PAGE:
There’s a lot I don’t know as I write this column in early October: Who will be elected president? Will the results be challenged in the courts? Will Amy Coney Barrett be seated on the US Supreme Court?
Those questions might be answered by the time you read this. But no matter how things shake out politically, here’s one thing I do know: we’ve got a lot of work ahead of us if we want to rebuild the wall of separation between church and state.
The situation is indeed dire, and at times like this I’m reminded of the words of an old friend, Dr. James Dunn, a colorful Baptist minister and longtime head of the Baptist Joint Committee for Religious Liberty. Dunn was a strong supporter of church-state separation who worked to buttress that principle right up until his death in 2015. Dunn had been active in defending church-state separation for decades and knew a little secret: the job is never really done.
Toward the end of Ronald Reagan’s presidency, defenders of the wall of separation between church and state were feeling discouraged. That principle had taken quite a beating during Reagan’s tenure, which was marked by hostile administration policies and bad court rulings. Dunn had an answer to that. Addressing a conference sponsored by Americans United for Separation of Church and State, he employed an unusual metaphor: Defending religious freedom, Dunn asserted, is like washing your socks. The job is never done. If you want clean socks, you have to wash them regularly. Get used to it.
Today, supporters of church-state separation may be feeling discouraged again. Several federal courts, now stacked with appointees of President Donald Trump, are growing hostile to the principle we see as so vital. We’re bombarded with regular attacks on separation of church and state, and Christian nationalist groups have been emboldened. Our work is definitely more challenging.
Feeling distraught about this situation is understandable—I sure feel that way from time to time, and during my worst moments, I worry that my thirty-three years defending church-state might have been for naught.
Getting into a funk every now and then is understandable. Here’s what’s not understandable: disengaging from the political process, pulling out of the fight or giving up. Refusing to wash your socks is never the answer.
Americans United hosted a National Advocacy Summit in September, and during that event, several speakers spotlighted the need to stay involved. They offered tangible and practical advice for engaging with legislators and rallying opposition to dangerous proposals. They gave us winning strategies. They also reminded us of what’s at stake—not just our own rights, but the rights of our family members, coworkers, neighbors, friends, and community members.
Crucially, these speakers reminded us of our moral responsibility to speak out whenever anyone’s rights are threatened. We must act because it’s the right thing to do—for everyone.
In this current climate, all defenders of separation of church and state must join forces. Believers must work alongside nonbelievers. Members of the LGBTQ community must join straight allies and friends. This work must rise above questions of gender, age, race, and political affiliation.
If we nurture that spirit now, we’ll be able to carry it forward in the future as we begin the hard work of rebuilding the church-state wall. That project won’t be easy—and it’s going to take some time—but rest assured that it will come.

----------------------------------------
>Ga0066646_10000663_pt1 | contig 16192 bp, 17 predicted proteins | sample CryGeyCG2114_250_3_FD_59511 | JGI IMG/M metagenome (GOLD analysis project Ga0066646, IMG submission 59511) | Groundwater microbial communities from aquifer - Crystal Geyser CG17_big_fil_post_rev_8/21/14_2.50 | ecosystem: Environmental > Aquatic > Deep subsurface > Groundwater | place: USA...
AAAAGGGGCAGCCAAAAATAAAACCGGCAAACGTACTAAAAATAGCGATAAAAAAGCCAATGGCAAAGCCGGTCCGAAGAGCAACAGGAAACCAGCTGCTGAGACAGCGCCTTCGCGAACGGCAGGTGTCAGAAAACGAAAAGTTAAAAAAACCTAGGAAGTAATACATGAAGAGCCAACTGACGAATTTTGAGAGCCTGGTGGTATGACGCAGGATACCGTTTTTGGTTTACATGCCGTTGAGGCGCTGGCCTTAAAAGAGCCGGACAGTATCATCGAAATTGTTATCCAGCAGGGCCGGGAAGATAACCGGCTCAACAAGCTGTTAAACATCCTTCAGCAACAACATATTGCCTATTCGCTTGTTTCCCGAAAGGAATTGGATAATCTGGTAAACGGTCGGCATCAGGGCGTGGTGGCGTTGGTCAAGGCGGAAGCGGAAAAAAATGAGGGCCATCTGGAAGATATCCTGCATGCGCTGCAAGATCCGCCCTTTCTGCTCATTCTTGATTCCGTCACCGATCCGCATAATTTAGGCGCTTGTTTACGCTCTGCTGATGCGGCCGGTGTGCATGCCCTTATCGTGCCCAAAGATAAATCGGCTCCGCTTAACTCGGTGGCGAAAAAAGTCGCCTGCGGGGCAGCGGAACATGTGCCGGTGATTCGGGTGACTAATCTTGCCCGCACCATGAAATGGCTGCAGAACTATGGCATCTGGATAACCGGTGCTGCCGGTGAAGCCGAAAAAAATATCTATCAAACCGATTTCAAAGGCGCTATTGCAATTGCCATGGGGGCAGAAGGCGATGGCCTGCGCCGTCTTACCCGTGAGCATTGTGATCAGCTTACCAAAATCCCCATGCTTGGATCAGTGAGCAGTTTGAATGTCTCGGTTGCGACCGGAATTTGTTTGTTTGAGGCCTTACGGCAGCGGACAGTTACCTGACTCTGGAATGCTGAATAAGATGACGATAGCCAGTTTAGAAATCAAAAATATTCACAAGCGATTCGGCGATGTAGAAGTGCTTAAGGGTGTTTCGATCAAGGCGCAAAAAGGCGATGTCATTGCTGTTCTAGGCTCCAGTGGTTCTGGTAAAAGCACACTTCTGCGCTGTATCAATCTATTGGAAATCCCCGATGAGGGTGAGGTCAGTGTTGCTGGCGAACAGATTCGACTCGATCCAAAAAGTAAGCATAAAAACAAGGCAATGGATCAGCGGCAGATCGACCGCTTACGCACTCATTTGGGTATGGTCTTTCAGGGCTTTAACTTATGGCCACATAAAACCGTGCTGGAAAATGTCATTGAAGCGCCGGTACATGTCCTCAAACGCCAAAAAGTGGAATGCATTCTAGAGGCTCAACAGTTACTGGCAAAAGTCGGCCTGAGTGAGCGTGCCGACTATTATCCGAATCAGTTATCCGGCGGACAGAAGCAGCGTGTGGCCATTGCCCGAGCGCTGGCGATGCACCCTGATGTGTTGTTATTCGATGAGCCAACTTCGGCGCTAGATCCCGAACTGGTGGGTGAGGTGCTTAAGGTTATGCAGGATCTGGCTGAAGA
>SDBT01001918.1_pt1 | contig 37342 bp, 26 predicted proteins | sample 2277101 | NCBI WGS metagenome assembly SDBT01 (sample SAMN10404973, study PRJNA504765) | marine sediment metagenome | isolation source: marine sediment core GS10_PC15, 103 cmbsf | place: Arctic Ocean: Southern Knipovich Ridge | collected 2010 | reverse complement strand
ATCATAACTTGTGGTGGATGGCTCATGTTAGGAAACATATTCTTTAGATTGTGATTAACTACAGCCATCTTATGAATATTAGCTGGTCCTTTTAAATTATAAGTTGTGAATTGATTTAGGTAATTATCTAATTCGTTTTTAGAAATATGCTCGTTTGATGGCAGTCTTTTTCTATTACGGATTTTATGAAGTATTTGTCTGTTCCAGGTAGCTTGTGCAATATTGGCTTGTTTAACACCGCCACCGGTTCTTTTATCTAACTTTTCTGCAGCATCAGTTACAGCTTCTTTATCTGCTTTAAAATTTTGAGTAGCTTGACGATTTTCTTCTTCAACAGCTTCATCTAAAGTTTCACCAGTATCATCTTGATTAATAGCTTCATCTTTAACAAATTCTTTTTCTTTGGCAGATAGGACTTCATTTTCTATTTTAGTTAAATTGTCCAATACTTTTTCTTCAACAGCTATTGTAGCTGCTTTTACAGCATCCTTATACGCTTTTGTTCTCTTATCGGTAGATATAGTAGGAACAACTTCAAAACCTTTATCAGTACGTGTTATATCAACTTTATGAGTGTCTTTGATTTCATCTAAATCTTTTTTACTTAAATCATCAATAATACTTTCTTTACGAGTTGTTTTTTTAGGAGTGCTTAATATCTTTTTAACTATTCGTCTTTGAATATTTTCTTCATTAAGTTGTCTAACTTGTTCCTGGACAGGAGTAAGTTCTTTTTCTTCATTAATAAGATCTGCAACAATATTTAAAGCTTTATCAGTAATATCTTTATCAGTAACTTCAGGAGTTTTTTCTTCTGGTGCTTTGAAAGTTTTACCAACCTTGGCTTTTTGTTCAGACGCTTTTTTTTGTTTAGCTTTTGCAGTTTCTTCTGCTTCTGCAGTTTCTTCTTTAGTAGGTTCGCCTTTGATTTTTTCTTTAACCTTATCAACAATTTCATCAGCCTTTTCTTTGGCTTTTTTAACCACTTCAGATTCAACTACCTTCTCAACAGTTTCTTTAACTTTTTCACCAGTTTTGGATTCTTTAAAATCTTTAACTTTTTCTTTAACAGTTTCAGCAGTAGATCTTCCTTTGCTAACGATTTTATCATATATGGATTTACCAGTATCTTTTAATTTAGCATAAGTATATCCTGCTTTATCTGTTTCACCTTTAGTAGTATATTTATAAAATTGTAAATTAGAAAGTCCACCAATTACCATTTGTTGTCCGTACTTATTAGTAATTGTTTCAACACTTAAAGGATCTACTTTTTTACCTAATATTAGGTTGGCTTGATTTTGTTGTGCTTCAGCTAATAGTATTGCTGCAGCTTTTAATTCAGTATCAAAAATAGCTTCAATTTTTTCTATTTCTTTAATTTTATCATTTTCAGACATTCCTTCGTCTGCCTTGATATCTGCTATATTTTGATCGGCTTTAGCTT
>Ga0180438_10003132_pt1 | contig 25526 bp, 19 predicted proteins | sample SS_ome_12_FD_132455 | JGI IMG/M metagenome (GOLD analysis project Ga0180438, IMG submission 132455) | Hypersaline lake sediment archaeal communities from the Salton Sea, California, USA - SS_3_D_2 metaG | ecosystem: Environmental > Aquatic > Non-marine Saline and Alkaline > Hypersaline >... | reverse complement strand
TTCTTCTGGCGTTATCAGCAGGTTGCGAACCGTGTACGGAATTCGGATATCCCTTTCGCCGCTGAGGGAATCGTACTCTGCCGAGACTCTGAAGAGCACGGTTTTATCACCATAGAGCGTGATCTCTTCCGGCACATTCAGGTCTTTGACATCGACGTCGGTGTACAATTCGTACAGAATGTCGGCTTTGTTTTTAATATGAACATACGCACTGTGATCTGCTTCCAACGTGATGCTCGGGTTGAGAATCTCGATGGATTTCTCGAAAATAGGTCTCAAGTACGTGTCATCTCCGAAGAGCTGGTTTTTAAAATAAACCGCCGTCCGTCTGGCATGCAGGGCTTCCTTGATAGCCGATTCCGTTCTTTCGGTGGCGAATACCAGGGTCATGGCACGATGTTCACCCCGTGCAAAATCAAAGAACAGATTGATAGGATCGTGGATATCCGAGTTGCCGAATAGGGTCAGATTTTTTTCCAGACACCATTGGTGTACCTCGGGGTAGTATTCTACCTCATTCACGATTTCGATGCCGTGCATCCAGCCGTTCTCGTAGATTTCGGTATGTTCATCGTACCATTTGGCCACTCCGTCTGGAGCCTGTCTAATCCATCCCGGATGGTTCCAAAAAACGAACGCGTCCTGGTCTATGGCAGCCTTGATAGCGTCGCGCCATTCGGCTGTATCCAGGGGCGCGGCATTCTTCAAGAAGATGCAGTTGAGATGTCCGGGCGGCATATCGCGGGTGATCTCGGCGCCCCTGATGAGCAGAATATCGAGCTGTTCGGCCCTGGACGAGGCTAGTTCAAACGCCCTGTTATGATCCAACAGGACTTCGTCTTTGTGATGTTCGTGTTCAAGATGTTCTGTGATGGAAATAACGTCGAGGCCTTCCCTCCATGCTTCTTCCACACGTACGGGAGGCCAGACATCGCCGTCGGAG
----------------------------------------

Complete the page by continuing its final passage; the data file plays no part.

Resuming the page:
Here’s why: what’s being forced on our nation right now is a noxious form of Christian supremacism marching in lockstep with a false vision of “religious freedom” that mocks that very principle by using it as a cover for pernicious forms of discrimination and control of others. These visions are dangerous, and that’s why they cannot last. They are ill-served to who we are as a people; they are out of step with an emerging America that is more diverse than ever.
It’s important to remember that every rights movement in US history took time to take root. Women began pressing for the right to vote in the nineteenth century but didn’t secure it at the federal level until 1920, and then only on a racially limited basis until 1964. The civil rights movement took years to come to fruition, as did the subsequent drive for LGBTQ rights. Yet we know that each one of these movements was worth the time and effort and made our nation a better place.
Similarly, we can never assume that our rights are secure. Like a car, they require constant maintenance. In October, Supreme Court Justices Clarence M. Thomas and Samuel A. Alito signaled their desire to overturn Obergefell v. Hodges, the 2015 high-court ruling that extended marriage equality nationwide. A court stacked with right-wing ideologues just might do it. Don’t make the mistake of thinking that a court victory or a bill passage has settled an issue. Defending our rights takes ongoing effort and a certain amount of repetition—just as James Dunn warned us years ago.
Admittedly, Dunn’s metaphor may have been a tad too playful. After all, it’s a lot easier to wash your socks than it is to rebuild a constitutional right. But the core of his argument is solid: you’ll never get change or improvement if you don’t take the steps to bring it about, one by one. (Of course, there’s always the possibility of buying entirely new socks by rewriting or amending the Constitution. That’s unlikely in these highly polarized times.)
The erosion of church-state separation as the protector of true religious freedom is a serious matter. Yet we can reverse current trends and rebuild that wall, brick by brick. Your commitment to engagement is the first step—and you must be willing to accept the fact that some of the work you do won’t bear fruit until you’re gone. Do it anyway. The next generation will remember you for it.
So grab those soiled socks and detergent, and head for the washer. We have a lot of work to do.